Those five words, uttered by Chief Operating Officer Sheryl Sandberg during Facebook's Wednesday evening conference call with analysts, caused a bit of investor panic. She was referring to the company's efforts to improve the relevance and performance of its ads, which have been bolstered through the launch of Facebook Audience Network (for serving Facebook ads off of Facebook), the purchase of video ad platform LiveRai, and the relaunch of Atlas for targeting and measurement. She said the company was still in its earliest days with these efforts, which means the company is still in hyper-spending mode.
Facebook had told investors that it would spend between 50% to 70% more this year even when excluding stock-based compensation. With 2014 in the books, many investors were hoping for some additional specificity.
Chief Financial Officer Dave Wehner narrowed the range to between 50% and 65% growth in costs, but he wasn't exactly forthcoming about where the money would go beyond identifying infrastructure costs. Canaccord Genuity analyst Michael Graham noted that the company did narrows its expense growth estimate for 2015, even if it is still very high.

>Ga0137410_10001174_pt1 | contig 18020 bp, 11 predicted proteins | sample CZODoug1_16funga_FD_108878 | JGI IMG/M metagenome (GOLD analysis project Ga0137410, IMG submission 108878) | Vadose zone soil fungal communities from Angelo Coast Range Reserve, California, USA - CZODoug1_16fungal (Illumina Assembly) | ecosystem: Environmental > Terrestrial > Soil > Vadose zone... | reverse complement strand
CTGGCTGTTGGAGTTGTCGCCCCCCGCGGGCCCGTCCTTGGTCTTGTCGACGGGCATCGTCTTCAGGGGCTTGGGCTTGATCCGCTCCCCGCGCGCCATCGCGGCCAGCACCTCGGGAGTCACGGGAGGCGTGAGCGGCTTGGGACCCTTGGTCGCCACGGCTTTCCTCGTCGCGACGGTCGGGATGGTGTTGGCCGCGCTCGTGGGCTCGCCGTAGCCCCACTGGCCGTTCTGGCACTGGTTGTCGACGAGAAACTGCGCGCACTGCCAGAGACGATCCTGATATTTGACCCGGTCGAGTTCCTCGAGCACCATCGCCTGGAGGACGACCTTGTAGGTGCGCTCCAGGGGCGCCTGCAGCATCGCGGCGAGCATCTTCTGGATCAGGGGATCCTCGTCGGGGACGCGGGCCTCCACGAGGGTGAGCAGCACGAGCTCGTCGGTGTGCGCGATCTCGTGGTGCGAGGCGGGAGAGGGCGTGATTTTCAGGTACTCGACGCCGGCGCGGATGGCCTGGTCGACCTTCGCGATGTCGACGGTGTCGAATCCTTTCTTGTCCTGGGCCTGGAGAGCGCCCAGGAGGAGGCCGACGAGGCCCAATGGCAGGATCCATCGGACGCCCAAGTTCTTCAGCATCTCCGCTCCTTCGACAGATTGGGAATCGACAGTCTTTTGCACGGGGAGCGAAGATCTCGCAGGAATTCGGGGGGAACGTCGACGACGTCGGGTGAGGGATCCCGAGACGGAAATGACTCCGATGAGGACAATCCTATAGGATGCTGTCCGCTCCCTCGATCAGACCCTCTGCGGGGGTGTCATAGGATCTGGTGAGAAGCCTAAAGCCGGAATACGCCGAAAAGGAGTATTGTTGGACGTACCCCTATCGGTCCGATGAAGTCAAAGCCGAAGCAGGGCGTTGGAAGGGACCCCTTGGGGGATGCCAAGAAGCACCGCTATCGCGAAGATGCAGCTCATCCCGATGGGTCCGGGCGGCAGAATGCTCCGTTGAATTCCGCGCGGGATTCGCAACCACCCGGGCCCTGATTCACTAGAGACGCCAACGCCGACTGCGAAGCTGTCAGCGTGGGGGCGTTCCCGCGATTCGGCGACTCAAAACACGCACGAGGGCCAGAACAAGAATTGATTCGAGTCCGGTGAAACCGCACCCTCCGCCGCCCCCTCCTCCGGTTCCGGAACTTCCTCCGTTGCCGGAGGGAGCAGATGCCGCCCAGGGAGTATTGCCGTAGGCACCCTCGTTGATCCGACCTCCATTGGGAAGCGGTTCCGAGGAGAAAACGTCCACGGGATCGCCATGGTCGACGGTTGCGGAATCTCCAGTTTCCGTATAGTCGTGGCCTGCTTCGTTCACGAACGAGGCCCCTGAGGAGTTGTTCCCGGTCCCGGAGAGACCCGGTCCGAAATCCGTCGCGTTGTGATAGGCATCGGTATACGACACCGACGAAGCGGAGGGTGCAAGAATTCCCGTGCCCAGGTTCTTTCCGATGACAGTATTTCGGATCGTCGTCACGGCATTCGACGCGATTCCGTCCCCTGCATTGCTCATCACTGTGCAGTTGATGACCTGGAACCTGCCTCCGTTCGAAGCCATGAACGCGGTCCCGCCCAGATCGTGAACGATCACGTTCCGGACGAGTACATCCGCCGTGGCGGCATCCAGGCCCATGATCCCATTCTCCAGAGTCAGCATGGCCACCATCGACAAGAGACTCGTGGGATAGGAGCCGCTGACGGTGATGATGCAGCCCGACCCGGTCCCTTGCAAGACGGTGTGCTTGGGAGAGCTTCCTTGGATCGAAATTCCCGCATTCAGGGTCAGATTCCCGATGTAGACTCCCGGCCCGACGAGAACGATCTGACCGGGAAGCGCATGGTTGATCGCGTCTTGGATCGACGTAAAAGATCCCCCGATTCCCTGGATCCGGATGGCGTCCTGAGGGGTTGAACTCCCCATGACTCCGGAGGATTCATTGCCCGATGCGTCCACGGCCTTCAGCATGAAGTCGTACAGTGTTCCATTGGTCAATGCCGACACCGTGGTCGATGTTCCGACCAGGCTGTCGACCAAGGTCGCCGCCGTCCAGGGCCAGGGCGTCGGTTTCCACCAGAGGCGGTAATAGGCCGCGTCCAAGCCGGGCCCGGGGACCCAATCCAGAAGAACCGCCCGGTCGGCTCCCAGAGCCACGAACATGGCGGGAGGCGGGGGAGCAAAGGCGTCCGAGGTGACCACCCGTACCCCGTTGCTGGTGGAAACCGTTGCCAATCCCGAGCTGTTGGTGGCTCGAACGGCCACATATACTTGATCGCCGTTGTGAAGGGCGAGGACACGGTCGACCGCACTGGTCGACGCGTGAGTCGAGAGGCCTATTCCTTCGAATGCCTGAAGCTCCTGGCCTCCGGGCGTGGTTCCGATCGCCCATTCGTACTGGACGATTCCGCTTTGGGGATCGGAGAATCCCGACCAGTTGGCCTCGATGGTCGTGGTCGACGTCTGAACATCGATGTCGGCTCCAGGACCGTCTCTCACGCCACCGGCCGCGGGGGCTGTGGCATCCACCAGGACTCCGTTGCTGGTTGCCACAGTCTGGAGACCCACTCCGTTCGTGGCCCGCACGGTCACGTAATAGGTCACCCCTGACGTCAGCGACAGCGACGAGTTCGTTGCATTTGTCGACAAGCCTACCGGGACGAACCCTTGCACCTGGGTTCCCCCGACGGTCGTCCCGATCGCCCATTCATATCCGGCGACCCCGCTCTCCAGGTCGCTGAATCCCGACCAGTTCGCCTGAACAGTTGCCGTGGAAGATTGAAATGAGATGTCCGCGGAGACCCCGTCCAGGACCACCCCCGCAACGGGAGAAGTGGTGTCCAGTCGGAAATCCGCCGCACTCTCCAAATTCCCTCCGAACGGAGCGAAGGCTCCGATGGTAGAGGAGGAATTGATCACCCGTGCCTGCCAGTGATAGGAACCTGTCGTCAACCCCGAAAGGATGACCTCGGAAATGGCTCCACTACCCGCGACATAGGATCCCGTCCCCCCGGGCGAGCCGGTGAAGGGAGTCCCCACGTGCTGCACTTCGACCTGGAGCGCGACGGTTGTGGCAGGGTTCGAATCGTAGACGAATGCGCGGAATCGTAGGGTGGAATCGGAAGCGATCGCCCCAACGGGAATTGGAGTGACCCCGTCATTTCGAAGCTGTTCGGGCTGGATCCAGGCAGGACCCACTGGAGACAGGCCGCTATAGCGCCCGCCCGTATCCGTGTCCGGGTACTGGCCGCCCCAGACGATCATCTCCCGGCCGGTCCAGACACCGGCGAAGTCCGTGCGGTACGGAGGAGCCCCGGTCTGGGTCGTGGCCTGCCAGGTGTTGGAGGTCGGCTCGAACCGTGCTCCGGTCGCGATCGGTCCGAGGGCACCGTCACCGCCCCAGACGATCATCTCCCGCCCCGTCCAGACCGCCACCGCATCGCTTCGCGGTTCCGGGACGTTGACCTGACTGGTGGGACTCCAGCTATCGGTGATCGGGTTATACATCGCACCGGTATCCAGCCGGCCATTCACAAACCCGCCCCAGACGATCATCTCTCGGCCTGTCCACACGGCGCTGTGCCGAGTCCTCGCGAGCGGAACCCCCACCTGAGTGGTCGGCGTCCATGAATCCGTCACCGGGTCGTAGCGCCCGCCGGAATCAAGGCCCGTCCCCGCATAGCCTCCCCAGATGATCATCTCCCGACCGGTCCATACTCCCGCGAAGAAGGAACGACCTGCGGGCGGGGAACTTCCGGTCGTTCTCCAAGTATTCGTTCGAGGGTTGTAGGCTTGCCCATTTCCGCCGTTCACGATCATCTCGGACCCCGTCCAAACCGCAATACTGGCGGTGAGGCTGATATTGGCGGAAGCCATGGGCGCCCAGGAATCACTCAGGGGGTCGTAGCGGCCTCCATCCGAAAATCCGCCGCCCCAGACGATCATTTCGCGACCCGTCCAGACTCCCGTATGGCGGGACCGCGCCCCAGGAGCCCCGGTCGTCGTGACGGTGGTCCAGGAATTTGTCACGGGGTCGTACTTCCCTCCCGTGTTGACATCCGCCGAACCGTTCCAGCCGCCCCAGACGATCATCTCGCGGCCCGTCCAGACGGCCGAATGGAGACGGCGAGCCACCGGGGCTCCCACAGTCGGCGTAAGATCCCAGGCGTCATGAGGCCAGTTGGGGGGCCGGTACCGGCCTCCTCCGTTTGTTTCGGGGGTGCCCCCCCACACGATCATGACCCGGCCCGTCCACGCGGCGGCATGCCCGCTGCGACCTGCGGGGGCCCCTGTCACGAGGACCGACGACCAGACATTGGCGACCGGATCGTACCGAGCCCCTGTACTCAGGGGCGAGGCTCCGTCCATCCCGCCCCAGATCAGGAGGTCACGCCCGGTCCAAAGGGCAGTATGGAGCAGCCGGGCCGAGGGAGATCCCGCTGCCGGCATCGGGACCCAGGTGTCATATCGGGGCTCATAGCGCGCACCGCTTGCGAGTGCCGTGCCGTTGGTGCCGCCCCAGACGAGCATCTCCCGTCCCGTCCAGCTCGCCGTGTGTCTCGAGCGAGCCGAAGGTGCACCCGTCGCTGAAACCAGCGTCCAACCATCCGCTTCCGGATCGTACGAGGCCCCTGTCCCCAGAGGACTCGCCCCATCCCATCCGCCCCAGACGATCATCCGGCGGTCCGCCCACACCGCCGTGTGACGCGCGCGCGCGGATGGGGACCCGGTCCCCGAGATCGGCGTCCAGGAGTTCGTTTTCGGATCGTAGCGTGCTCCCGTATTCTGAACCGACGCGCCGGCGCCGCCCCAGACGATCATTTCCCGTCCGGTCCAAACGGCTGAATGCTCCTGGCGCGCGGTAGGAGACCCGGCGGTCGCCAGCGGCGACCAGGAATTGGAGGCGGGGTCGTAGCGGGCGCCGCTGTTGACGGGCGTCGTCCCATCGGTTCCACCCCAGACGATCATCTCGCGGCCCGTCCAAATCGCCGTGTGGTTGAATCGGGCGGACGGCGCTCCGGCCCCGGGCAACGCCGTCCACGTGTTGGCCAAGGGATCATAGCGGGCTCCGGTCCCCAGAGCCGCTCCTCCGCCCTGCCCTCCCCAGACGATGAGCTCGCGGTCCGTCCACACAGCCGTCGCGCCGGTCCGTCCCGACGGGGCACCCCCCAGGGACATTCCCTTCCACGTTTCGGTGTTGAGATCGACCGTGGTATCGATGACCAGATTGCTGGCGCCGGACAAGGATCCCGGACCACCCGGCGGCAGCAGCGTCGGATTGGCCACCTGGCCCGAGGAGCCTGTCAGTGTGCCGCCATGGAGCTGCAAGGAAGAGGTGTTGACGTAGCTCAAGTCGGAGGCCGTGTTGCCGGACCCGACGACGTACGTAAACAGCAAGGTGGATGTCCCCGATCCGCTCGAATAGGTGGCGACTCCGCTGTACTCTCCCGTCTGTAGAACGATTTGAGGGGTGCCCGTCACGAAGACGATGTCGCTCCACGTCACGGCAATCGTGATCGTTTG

And if investor had any doubts about where Facebook's priorities lie, they should take heed of Facebook CEO Mark Zuckerberg's warning.
"We're a really mission-focused company," Zuckerberg said in an agitated response to a question on why investors should support his investments in Internet.org (new users won't be a big driver of revenue). "We wake up every day and make decisions because we want to help connect the world... if we were only focused on making money, we might put all of our energy on just increasing ads to people in the U.S. and the other most developed countries. But that's not the thing that we care about here.... I just think that it's really important that investors know that."
TL;DR (too long, didn't read) He's not losing sleep over lost profits. If you are, Facebook isn't the right stock for you.
2. Video is everything. Both to Wall Street and to Zuckerberg, though the two parties are at odds on what that actually means and how to think about the subject.